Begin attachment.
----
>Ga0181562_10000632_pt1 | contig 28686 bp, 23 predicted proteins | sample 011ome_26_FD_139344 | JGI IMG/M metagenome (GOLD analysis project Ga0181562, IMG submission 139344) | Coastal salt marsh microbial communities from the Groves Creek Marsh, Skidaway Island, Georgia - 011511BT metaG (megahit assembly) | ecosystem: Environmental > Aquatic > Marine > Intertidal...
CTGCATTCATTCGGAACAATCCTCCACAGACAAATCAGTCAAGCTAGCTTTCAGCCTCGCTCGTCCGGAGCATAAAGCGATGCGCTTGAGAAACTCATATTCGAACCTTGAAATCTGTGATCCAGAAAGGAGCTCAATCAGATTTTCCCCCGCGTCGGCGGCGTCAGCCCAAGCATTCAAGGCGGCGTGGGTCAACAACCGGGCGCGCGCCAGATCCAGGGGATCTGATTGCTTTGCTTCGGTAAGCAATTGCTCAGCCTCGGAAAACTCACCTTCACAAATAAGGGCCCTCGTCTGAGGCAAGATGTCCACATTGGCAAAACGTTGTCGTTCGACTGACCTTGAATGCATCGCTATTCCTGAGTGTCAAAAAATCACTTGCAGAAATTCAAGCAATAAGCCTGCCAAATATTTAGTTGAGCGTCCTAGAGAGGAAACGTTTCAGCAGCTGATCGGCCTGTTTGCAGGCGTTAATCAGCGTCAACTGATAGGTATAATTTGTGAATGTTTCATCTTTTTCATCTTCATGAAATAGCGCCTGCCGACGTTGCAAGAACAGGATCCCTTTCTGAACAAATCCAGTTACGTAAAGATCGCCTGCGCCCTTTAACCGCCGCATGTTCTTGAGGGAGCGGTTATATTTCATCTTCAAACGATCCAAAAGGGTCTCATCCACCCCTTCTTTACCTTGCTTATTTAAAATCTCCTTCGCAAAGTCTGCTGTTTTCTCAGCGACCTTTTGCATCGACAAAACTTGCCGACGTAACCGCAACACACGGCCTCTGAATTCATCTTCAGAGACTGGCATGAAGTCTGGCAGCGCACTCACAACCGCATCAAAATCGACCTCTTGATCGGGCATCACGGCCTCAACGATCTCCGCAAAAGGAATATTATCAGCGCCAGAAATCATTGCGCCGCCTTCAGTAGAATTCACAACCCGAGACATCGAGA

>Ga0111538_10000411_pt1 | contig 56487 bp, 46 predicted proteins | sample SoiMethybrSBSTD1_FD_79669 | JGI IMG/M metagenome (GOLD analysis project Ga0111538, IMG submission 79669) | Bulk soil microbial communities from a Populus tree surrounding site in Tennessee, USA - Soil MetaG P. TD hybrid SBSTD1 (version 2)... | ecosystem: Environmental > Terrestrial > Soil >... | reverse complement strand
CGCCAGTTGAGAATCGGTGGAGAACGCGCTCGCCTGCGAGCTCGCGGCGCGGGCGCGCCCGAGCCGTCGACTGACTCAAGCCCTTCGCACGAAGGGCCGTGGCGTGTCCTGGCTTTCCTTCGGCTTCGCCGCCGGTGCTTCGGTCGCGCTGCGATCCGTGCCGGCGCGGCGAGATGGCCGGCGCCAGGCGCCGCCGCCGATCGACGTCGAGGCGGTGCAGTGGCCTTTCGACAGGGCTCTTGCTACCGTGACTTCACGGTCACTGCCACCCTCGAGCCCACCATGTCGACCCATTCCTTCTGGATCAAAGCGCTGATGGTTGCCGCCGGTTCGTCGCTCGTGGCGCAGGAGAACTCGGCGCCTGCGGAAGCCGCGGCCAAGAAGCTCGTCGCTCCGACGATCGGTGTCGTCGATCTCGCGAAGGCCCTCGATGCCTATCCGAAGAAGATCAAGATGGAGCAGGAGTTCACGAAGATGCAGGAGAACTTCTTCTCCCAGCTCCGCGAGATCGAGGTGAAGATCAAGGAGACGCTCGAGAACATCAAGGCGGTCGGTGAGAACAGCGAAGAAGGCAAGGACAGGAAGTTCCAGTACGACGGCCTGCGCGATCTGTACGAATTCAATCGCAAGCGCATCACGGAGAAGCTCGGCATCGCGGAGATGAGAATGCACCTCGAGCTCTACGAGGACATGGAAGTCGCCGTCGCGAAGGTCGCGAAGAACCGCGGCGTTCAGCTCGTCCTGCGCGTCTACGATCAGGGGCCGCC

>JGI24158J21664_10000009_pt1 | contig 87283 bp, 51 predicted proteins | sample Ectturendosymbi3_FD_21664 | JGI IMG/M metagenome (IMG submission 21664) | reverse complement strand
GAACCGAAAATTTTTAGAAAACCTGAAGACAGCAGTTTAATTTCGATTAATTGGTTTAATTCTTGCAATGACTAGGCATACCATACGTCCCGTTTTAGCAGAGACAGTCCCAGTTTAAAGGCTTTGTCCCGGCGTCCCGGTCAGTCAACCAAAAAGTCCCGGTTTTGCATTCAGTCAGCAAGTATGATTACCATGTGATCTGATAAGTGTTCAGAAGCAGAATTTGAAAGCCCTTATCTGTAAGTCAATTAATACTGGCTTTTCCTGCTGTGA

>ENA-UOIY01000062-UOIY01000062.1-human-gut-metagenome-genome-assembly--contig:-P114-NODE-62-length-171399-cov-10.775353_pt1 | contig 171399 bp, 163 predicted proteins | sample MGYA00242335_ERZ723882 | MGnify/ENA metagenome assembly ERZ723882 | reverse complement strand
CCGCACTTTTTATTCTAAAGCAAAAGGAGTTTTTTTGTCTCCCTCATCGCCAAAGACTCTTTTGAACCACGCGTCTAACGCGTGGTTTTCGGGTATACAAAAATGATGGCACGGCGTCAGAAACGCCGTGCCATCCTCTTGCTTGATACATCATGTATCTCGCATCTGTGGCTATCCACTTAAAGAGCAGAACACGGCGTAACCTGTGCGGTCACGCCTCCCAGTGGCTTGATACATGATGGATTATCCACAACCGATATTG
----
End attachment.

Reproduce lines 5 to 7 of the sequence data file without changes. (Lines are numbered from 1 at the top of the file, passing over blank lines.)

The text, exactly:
>JGI24158J21664_10000009_pt1 | contig 87283 bp, 51 predicted proteins | sample Ectturendosymbi3_FD_21664 | JGI IMG/M metagenome (IMG submission 21664) | reverse complement strand
GAACCGAAAATTTTTAGAAAACCTGAAGACAGCAGTTTAATTTCGATTAATTGGTTTAATTCTTGCAATGACTAGGCATACCATACGTCCCGTTTTAGCAGAGACAGTCCCAGTTTAAAGGCTTTGTCCCGGCGTCCCGGTCAGTCAACCAAAAAGTCCCGGTTTTGCATTCAGTCAGCAAGTATGATTACCATGTGATCTGATAAGTGTTCAGAAGCAGAATTTGAAAGCCCTTATCTGTAAGTCAATTAATACTGGCTTTTCCTGCTGTGA

>ENA-UOIY01000062-UOIY01000062.1-human-gut-metagenome-genome-assembly--contig:-P114-NODE-62-length-171399-cov-10.775353_pt1 | contig 171399 bp, 163 predicted proteins | sample MGYA00242335_ERZ723882 | MGnify/ENA metagenome assembly ERZ723882 | reverse complement strand